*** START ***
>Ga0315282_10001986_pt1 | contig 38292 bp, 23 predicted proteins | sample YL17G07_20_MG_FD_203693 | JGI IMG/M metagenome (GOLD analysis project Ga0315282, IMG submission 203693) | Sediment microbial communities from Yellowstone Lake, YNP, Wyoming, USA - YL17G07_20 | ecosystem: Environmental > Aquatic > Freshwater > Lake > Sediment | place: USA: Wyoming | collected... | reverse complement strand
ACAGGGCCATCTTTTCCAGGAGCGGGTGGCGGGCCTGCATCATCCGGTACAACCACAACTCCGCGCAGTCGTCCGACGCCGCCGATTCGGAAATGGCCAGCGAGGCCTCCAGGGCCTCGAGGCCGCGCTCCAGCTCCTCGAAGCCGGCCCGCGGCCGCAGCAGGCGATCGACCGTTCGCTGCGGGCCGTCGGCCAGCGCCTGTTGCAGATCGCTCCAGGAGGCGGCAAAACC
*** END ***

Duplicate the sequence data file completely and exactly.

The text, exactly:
>Ga0315282_10001986_pt1 | contig 38292 bp, 23 predicted proteins | sample YL17G07_20_MG_FD_203693 | JGI IMG/M metagenome (GOLD analysis project Ga0315282, IMG submission 203693) | Sediment microbial communities from Yellowstone Lake, YNP, Wyoming, USA - YL17G07_20 | ecosystem: Environmental > Aquatic > Freshwater > Lake > Sediment | place: USA: Wyoming | collected... | reverse complement strand
ACAGGGCCATCTTTTCCAGGAGCGGGTGGCGGGCCTGCATCATCCGGTACAACCACAACTCCGCGCAGTCGTCCGACGCCGCCGATTCGGAAATGGCCAGCGAGGCCTCCAGGGCCTCGAGGCCGCGCTCCAGCTCCTCGAAGCCGGCCCGCGGCCGCAGCAGGCGATCGACCGTTCGCTGCGGGCCGTCGGCCAGCGCCTGTTGCAGATCGCTCCAGGAGGCGGCAAAACC